The PSU worked normally at its full load of 1000W. Unfortunately, it couldn’t work with my UPS (APC SmartUPS SC 620): at a load of only 300W there was a characteristic bubbling noise from the UPS and it would shut down in 20-30 seconds, reporting overload.
The high-frequency pulsation of the output voltage is normal on the +5V and +3.3V rails. Its peaks match the permissible maximum of 50 millivolts.
There were no low-frequency output pulsations as well, except the situation when the outputs of two different sources – 12V1 and 12V2 – are closed with one another. However, this is impossible in an actual computer system, because different graphics card power connectors are not directly connected to each other but to a special circuitry that allows balancing the load to ensure that none of the connectors will get overloaded.
The voltages are not very stable, either. Such results could be expected because the 1200 and 1500W models from Thermaltake based on the same platform hadn’t been any better.
The +12V voltage is good, deflecting by no more than 3%, but the +3.3V voltage violates the 5% limit at high loads. As a result, you cannot get the full 1000 watts from this PSU while staying within the voltage limits defined by the industry standard.
Although a modern computer doesn’t make much use of the +3.3V voltage (most of the components are powered by the +12V rail), that’s not a good thing. On one hand, a computer will work with the HX1000W, especially as it is not so easy to create a load of 1000 watts. Even a system with two Radeon HD 4870 X2 cards and a top-end CPU will consume much less. On the other hand, I have seen a lot of 1000W power supplies that delivered stable voltages. And the HX1000W doesn’t offer any advantages that would make up for this problem.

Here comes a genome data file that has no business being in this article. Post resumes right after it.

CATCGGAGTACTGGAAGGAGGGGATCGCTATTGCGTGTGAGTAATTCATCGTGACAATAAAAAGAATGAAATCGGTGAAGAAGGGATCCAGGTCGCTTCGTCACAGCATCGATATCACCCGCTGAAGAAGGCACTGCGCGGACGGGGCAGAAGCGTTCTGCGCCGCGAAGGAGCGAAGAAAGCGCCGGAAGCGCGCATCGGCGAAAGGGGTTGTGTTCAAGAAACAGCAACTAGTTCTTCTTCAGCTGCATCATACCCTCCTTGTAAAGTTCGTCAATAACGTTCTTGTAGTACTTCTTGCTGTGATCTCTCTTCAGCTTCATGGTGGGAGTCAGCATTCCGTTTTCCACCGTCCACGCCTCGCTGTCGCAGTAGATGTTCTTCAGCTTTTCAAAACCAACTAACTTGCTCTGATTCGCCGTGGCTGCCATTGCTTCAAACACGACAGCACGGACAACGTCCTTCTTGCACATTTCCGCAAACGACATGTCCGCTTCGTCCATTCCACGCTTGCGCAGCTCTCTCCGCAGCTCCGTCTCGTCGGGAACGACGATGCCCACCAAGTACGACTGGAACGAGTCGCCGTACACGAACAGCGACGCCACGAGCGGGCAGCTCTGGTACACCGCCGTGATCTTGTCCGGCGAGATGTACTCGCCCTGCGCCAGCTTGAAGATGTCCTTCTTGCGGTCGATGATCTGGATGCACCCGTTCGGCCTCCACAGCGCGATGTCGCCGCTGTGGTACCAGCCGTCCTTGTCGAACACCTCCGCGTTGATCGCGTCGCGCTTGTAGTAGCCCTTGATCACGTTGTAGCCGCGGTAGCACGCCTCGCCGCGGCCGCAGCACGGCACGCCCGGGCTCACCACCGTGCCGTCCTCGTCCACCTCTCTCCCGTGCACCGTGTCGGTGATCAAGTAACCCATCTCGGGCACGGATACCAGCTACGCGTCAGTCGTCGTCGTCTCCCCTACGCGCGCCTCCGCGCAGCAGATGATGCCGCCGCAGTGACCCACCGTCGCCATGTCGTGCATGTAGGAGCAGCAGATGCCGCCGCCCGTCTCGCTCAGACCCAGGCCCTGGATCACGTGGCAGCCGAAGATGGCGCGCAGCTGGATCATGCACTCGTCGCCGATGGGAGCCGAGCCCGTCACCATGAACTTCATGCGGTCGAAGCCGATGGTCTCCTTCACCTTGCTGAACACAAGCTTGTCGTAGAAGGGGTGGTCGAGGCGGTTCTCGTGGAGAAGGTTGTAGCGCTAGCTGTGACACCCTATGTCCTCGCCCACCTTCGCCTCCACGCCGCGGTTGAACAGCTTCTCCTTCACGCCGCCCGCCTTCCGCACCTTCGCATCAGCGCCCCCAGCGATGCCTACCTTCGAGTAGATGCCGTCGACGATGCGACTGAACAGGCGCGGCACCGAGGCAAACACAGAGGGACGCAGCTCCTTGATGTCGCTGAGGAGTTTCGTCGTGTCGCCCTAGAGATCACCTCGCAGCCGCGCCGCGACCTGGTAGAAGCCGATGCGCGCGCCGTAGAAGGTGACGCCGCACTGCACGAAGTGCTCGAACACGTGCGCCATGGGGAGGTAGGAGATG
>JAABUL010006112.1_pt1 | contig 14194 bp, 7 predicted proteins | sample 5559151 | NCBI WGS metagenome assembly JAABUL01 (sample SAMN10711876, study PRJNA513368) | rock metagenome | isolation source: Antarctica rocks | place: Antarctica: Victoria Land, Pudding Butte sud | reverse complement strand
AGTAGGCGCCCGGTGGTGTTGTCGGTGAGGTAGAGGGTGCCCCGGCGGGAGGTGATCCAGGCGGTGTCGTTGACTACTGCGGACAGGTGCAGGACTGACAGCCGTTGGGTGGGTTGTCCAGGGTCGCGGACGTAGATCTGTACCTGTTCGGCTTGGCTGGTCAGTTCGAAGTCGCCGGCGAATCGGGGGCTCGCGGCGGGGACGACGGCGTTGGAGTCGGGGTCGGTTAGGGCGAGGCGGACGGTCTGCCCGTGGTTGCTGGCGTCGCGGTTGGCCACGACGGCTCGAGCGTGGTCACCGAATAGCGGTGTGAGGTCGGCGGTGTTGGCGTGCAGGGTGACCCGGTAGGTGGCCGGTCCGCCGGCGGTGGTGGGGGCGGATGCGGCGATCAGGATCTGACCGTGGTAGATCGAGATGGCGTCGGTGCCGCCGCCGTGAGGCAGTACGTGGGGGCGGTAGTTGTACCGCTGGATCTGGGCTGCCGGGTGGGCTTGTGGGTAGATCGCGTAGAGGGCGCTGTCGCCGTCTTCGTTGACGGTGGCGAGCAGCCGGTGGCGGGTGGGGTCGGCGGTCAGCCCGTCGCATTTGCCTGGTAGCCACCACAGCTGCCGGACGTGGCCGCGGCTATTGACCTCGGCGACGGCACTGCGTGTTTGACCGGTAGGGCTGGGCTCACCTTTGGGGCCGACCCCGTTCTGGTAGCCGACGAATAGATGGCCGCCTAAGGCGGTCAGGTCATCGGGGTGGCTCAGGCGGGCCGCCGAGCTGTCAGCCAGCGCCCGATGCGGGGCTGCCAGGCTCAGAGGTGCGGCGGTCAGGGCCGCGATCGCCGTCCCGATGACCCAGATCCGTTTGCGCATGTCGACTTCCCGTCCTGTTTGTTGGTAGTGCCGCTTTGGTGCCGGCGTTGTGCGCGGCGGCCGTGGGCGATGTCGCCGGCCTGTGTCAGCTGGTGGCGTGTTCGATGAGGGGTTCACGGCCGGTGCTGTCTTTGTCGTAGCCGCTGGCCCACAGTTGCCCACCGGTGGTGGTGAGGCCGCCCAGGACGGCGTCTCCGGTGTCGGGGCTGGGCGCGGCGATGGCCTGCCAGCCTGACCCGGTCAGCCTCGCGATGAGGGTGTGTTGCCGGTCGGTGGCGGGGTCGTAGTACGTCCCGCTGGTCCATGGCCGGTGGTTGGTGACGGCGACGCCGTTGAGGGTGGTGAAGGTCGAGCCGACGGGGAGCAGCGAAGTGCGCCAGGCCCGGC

The PSU is 85% efficient at the maximum but its efficiency lowers to 80% at full load. This is a normal result. The power factor is rather odd (it usually grows up along with the load) but higher than 0.9 overall.
Noise is a most important factor for a 1000W power supply. As you may know from our reviews, early 1000K models were not quiet even under low loads.
The HX1000W is better in this respect. Its fan is rotating at about 1000rpm at loads up to 350W, making the PSU comfortable if not silent. Then the fan accelerates, reaching a speed of 2050rpm. The airflow is audible but acceptable, especially if you imagine how noisy the coolers of CPUs and graphics cards that consume so much power would be. Thus, the HX1000W is a rather quiet PSU as 1000K models go and average in terms of noisiness if compared with PSUs of other wattages.
Although the Corsair HX1000W has better results in my tests that Thermaltake’s PSUs based on the same platform that I tested earlier, I cannot call the results satisfactory. The poor stability of the +3.3V rail prevents this power supply from delivering its full declared output power. Moreover, the PSU could not work normally with my UPS. This is all rather disappointing because the HX1000W might claim to be among the best 1000K power supplies in its other parameters such as the selection of connectors, quality of manufacture, noisiness. Hopefully, the manufacturer is working upon this platform to get rid of its drawbacks.